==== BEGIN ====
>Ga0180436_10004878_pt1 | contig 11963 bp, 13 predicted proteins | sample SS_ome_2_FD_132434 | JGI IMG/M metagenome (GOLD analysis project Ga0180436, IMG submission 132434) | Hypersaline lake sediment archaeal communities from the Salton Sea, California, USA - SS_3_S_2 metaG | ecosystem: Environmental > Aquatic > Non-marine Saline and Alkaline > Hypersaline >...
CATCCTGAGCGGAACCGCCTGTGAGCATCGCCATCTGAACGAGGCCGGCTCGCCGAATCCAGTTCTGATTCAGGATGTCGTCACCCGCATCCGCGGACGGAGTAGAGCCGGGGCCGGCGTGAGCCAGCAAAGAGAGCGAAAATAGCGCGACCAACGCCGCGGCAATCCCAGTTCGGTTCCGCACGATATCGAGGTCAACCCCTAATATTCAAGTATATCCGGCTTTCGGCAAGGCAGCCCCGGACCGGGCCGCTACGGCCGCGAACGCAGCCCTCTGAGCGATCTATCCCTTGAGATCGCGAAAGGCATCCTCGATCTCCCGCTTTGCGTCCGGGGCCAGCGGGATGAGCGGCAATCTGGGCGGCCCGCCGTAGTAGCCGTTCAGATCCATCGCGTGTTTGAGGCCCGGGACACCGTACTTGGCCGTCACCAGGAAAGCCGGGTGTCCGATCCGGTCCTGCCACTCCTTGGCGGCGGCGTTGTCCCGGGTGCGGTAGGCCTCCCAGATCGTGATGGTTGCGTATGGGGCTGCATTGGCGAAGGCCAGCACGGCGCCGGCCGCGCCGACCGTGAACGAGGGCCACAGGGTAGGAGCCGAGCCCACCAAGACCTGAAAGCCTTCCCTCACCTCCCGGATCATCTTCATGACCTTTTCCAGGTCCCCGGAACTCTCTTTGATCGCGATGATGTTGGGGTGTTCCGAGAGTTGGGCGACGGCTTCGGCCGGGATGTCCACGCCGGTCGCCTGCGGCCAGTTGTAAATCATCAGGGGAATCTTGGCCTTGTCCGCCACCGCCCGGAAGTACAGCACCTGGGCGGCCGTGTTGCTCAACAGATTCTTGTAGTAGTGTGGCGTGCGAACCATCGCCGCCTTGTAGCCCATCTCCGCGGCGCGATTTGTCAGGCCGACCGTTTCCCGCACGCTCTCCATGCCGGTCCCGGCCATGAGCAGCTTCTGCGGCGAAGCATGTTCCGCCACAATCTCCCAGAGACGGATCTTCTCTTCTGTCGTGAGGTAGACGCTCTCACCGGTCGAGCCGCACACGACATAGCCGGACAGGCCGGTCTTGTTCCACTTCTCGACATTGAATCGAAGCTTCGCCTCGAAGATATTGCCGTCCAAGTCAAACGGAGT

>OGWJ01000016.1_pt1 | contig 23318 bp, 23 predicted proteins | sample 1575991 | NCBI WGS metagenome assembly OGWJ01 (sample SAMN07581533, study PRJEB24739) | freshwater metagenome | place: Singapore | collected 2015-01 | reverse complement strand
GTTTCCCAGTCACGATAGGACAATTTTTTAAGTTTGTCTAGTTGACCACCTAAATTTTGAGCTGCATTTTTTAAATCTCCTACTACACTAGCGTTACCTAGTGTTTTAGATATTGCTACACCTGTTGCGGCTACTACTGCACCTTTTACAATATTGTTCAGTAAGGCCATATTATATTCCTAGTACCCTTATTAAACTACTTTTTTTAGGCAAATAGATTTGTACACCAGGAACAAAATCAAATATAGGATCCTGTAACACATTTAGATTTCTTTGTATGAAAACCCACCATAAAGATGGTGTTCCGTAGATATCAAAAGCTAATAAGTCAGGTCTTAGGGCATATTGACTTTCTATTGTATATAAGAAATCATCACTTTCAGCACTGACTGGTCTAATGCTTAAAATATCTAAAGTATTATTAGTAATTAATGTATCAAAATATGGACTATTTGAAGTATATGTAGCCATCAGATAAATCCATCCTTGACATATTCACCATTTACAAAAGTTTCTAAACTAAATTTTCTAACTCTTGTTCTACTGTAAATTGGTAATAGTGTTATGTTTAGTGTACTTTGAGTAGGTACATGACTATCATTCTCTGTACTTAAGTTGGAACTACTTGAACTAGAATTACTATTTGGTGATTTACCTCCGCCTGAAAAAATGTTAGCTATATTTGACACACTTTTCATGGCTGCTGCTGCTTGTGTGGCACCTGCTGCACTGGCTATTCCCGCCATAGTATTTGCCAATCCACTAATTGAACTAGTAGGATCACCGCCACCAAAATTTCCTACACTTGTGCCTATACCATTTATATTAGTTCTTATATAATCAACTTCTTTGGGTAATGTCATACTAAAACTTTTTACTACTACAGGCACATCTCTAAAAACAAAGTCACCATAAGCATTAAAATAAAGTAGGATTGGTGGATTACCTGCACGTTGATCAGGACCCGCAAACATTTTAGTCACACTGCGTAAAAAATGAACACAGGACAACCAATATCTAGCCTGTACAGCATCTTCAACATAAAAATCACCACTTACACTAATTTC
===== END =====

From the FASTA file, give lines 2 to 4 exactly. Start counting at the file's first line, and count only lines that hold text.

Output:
CATCCTGAGCGGAACCGCCTGTGAGCATCGCCATCTGAACGAGGCCGGCTCGCCGAATCCAGTTCTGATTCAGGATGTCGTCACCCGCATCCGCGGACGGAGTAGAGCCGGGGCCGGCGTGAGCCAGCAAAGAGAGCGAAAATAGCGCGACCAACGCCGCGGCAATCCCAGTTCGGTTCCGCACGATATCGAGGTCAACCCCTAATATTCAAGTATATCCGGCTTTCGGCAAGGCAGCCCCGGACCGGGCCGCTACGGCCGCGAACGCAGCCCTCTGAGCGATCTATCCCTTGAGATCGCGAAAGGCATCCTCGATCTCCCGCTTTGCGTCCGGGGCCAGCGGGATGAGCGGCAATCTGGGCGGCCCGCCGTAGTAGCCGTTCAGATCCATCGCGTGTTTGAGGCCCGGGACACCGTACTTGGCCGTCACCAGGAAAGCCGGGTGTCCGATCCGGTCCTGCCACTCCTTGGCGGCGGCGTTGTCCCGGGTGCGGTAGGCCTCCCAGATCGTGATGGTTGCGTATGGGGCTGCATTGGCGAAGGCCAGCACGGCGCCGGCCGCGCCGACCGTGAACGAGGGCCACAGGGTAGGAGCCGAGCCCACCAAGACCTGAAAGCCTTCCCTCACCTCCCGGATCATCTTCATGACCTTTTCCAGGTCCCCGGAACTCTCTTTGATCGCGATGATGTTGGGGTGTTCCGAGAGTTGGGCGACGGCTTCGGCCGGGATGTCCACGCCGGTCGCCTGCGGCCAGTTGTAAATCATCAGGGGAATCTTGGCCTTGTCCGCCACCGCCCGGAAGTACAGCACCTGGGCGGCCGTGTTGCTCAACAGATTCTTGTAGTAGTGTGGCGTGCGAACCATCGCCGCCTTGTAGCCCATCTCCGCGGCGCGATTTGTCAGGCCGACCGTTTCCCGCACGCTCTCCATGCCGGTCCCGGCCATGAGCAGCTTCTGCGGCGAAGCATGTTCCGCCACAATCTCCCAGAGACGGATCTTCTCTTCTGTCGTGAGGTAGACGCTCTCACCGGTCGAGCCGCACACGACATAGCCGGACAGGCCGGTCTTGTTCCACTTCTCGACATTGAATCGAAGCTTCGCCTCGAAGATATTGCCGTCCAAGTCAAACGGAGT

>OGWJ01000016.1_pt1 | contig 23318 bp, 23 predicted proteins | sample 1575991 | NCBI WGS metagenome assembly OGWJ01 (sample SAMN07581533, study PRJEB24739) | freshwater metagenome | place: Singapore | collected 2015-01 | reverse complement strand
GTTTCCCAGTCACGATAGGACAATTTTTTAAGTTTGTCTAGTTGACCACCTAAATTTTGAGCTGCATTTTTTAAATCTCCTACTACACTAGCGTTACCTAGTGTTTTAGATATTGCTACACCTGTTGCGGCTACTACTGCACCTTTTACAATATTGTTCAGTAAGGCCATATTATATTCCTAGTACCCTTATTAAACTACTTTTTTTAGGCAAATAGATTTGTACACCAGGAACAAAATCAAATATAGGATCCTGTAACACATTTAGATTTCTTTGTATGAAAACCCACCATAAAGATGGTGTTCCGTAGATATCAAAAGCTAATAAGTCAGGTCTTAGGGCATATTGACTTTCTATTGTATATAAGAAATCATCACTTTCAGCACTGACTGGTCTAATGCTTAAAATATCTAAAGTATTATTAGTAATTAATGTATCAAAATATGGACTATTTGAAGTATATGTAGCCATCAGATAAATCCATCCTTGACATATTCACCATTTACAAAAGTTTCTAAACTAAATTTTCTAACTCTTGTTCTACTGTAAATTGGTAATAGTGTTATGTTTAGTGTACTTTGAGTAGGTACATGACTATCATTCTCTGTACTTAAGTTGGAACTACTTGAACTAGAATTACTATTTGGTGATTTACCTCCGCCTGAAAAAATGTTAGCTATATTTGACACACTTTTCATGGCTGCTGCTGCTTGTGTGGCACCTGCTGCACTGGCTATTCCCGCCATAGTATTTGCCAATCCACTAATTGAACTAGTAGGATCACCGCCACCAAAATTTCCTACACTTGTGCCTATACCATTTATATTAGTTCTTATATAATCAACTTCTTTGGGTAATGTCATACTAAAACTTTTTACTACTACAGGCACATCTCTAAAAACAAAGTCACCATAAGCATTAAAATAAAGTAGGATTGGTGGATTACCTGCACGTTGATCAGGACCCGCAAACATTTTAGTCACACTGCGTAAAAAATGAACACAGGACAACCAATATCTAGCCTGTACAGCATCTTCAACATAAAAATCACCACTTACACTAATTTC